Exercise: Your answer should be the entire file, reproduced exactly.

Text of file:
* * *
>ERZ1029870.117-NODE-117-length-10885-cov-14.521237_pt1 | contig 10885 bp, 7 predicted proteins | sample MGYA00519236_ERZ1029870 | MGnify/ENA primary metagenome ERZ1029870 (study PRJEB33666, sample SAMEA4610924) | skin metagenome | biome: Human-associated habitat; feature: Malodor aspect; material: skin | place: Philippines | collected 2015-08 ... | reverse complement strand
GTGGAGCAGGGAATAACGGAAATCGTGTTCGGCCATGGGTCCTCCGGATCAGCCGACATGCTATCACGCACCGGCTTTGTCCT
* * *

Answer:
>ERZ1029870.117-NODE-117-length-10885-cov-14.521237_pt1 | contig 10885 bp, 7 predicted proteins | sample MGYA00519236_ERZ1029870 | MGnify/ENA primary metagenome ERZ1029870 (study PRJEB33666, sample SAMEA4610924) | skin metagenome | biome: Human-associated habitat; feature: Malodor aspect; material: skin | place: Philippines | collected 2015-08 ... | reverse complement strand
GTGGAGCAGGGAATAACGGAAATCGTGTTCGGCCATGGGTCCTCCGGATCAGCCGACATGCTATCACGCACCGGCTTTGTCCT